During your next night out (or Zoom call in) with your friends, break open the wine and talk about investments. It might sound weird at first, but that’s what Divya Gugnani, CEO and co-founder of Wander Beauty, advises women to start doing. 



a woman sitting at a table


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“Every time my husband goes out for a guy’s dinner, why do they discuss investments, why are they talking about the stock market, why are they talking about real estate?” Gugnani asks. It’s because it works. “They come home and they share ideas, and their wealth compounds,” she says.

It’s time women do the same.



a woman sitting at a table: Divya Gugnani attends Food & Wine Classic in June 2011 in Aspen, Colorado.


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Divya Gugnani attends Food & Wine Classic in June 2011 in Aspen, Colorado.

“We need to socialize the idea that it’s OK for us to talk about money. We need to share and build and help each other grow,” Gugnani said during a recent webinar as part of U.S. Bank’s Women & Wealth Summit.

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About 52% of women say they talk about money with friends, compared to 61% of men, according to U.S. Bank’s online survey of 3,000 people last year. 

Men build wealth, in part, because they are sharing their financial ideas and insights with a network of others, says Gugnani, who started her career at Goldman Sachs. They help, teach and support each other, she adds.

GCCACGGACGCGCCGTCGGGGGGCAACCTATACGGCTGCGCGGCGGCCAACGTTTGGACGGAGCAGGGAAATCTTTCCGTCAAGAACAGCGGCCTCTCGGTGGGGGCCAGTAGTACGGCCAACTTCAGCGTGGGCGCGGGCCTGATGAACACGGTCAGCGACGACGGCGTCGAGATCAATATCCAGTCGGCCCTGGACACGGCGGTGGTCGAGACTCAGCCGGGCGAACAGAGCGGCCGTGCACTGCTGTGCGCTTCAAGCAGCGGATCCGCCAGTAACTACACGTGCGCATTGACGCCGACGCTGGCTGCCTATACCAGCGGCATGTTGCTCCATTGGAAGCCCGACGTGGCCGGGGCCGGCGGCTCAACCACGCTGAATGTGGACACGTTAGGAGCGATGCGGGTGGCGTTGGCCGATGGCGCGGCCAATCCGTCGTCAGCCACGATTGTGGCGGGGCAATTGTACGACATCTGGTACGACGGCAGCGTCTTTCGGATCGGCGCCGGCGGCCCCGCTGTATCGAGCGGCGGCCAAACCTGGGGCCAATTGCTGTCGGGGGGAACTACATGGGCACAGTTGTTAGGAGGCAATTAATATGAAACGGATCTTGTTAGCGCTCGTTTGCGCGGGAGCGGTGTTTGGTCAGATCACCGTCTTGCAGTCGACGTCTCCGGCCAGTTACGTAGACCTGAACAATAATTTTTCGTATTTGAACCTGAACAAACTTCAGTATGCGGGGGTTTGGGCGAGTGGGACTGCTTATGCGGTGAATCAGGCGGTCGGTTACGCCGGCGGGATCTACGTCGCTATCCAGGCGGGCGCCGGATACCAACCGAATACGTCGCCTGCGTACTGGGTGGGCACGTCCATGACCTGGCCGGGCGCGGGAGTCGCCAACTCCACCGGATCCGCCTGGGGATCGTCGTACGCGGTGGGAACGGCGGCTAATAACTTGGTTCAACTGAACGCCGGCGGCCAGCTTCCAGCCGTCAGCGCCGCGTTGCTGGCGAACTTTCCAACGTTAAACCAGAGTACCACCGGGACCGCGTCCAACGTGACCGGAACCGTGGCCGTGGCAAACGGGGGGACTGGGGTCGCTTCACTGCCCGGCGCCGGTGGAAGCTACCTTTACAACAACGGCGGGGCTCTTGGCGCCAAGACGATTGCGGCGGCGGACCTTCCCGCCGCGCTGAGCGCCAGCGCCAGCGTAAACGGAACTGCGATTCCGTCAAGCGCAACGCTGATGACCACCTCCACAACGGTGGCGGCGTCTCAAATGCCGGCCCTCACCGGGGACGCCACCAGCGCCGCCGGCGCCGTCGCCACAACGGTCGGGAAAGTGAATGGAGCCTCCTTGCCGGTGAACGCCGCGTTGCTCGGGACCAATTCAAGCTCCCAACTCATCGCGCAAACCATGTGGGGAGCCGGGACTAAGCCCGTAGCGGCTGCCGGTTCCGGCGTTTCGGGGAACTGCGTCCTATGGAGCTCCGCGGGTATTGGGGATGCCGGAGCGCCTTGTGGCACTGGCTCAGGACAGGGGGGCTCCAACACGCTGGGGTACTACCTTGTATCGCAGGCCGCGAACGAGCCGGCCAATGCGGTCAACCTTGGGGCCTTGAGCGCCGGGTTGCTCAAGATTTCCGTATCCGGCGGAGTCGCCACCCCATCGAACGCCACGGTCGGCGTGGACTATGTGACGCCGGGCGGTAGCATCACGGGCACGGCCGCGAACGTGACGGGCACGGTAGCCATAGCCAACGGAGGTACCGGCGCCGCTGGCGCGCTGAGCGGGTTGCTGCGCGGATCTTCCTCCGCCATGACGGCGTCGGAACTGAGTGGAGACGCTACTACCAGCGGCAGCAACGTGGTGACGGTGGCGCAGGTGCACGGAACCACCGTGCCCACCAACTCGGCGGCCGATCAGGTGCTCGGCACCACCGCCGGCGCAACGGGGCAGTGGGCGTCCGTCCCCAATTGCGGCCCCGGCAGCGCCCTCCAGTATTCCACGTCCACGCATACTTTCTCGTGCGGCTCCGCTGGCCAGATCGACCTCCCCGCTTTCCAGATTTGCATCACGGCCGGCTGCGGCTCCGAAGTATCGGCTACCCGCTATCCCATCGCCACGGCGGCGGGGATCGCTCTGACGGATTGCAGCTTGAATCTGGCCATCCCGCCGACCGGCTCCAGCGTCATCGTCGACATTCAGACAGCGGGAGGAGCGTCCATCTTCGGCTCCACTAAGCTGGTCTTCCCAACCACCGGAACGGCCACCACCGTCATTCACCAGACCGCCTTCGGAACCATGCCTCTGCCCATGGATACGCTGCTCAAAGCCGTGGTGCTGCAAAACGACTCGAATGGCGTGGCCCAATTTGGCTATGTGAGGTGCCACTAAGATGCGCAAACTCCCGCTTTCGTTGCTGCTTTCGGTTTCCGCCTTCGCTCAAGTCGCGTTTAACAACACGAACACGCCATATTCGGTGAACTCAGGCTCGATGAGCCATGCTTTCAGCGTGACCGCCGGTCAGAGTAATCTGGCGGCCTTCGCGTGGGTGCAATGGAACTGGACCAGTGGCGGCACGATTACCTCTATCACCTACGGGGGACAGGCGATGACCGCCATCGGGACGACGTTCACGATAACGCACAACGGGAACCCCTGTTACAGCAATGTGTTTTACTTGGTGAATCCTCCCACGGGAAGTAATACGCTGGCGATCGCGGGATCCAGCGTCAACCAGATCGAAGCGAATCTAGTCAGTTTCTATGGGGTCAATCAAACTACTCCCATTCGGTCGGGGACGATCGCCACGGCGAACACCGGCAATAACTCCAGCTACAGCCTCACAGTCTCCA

Women can and should be doing the same thing, Gugnani says. Start with your own circle of friends and move past the taboos and hang-ups you may have about talking about money and finances in general. “Make this an OK thing to talk about at a girl’s dinner,” she says.  

“It’s about learning how to become financially fluent, financially literate,” she says.

When it comes to money advice, Gugnani says her No. 1 recommendation is

How bad are things at easyJet? Well, the backward-looking numbers are dreadful, obviously. An airline that has previously always made annual profits now expects a “headline” loss of £815m-£845m in the financial year to September, even before counting the whack from bad fuel hedges and redundancy and restructuring costs.



a man standing in front of a plane: Photograph: Peter Cziborra/Reuters


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Photograph: Peter Cziborra/Reuters

Yet it’s the forward-looking indicators that matter now, and easyJet is sending confused signals. The only simple part to understand was the familiar call by the chief executive, Johan Lundgren, for the government to “step up with a bespoke package of measures” for the aviation industry. He has a point: it’s shocking that it was only this week that ministers announced a “travel task force” to construct a decent Covid-testing system at airports.



a man standing in front of a plane: Johan Lundgren, CEO of easyJet. He has a point with his now familiar calls for government assistance.


© Photograph: Peter Cziborra/Reuters
Johan Lundgren, CEO of easyJet. He has a point with his now familiar calls for government assistance.

But what about easyJet’s direct financial strain? The airline said it will fly at only 25% capacity in the current quarter, but when does that become a crisis? Does easyJet mean it could soon want more financial aid from the state, on top of the £600m already secured from the big-company coronavirus borrowing facility? It’s hard to tell.

If Rishi Sunak, the chancellor, scanned easyJet’s trading update, he would be forgiven for concluding there’s little to worry about. Removing costs has put easyJet in a position “to emerge from the pandemic in an even more competitive position”, the statement declared. While £700m of cash was burned in the last quarter and net debt reached £1.1bn, there was £2.3bn of liquidity at the end of last month.

Behind the scenes, one suspects the message is starker about financial risks if quarantine rules remain at their current settings for months on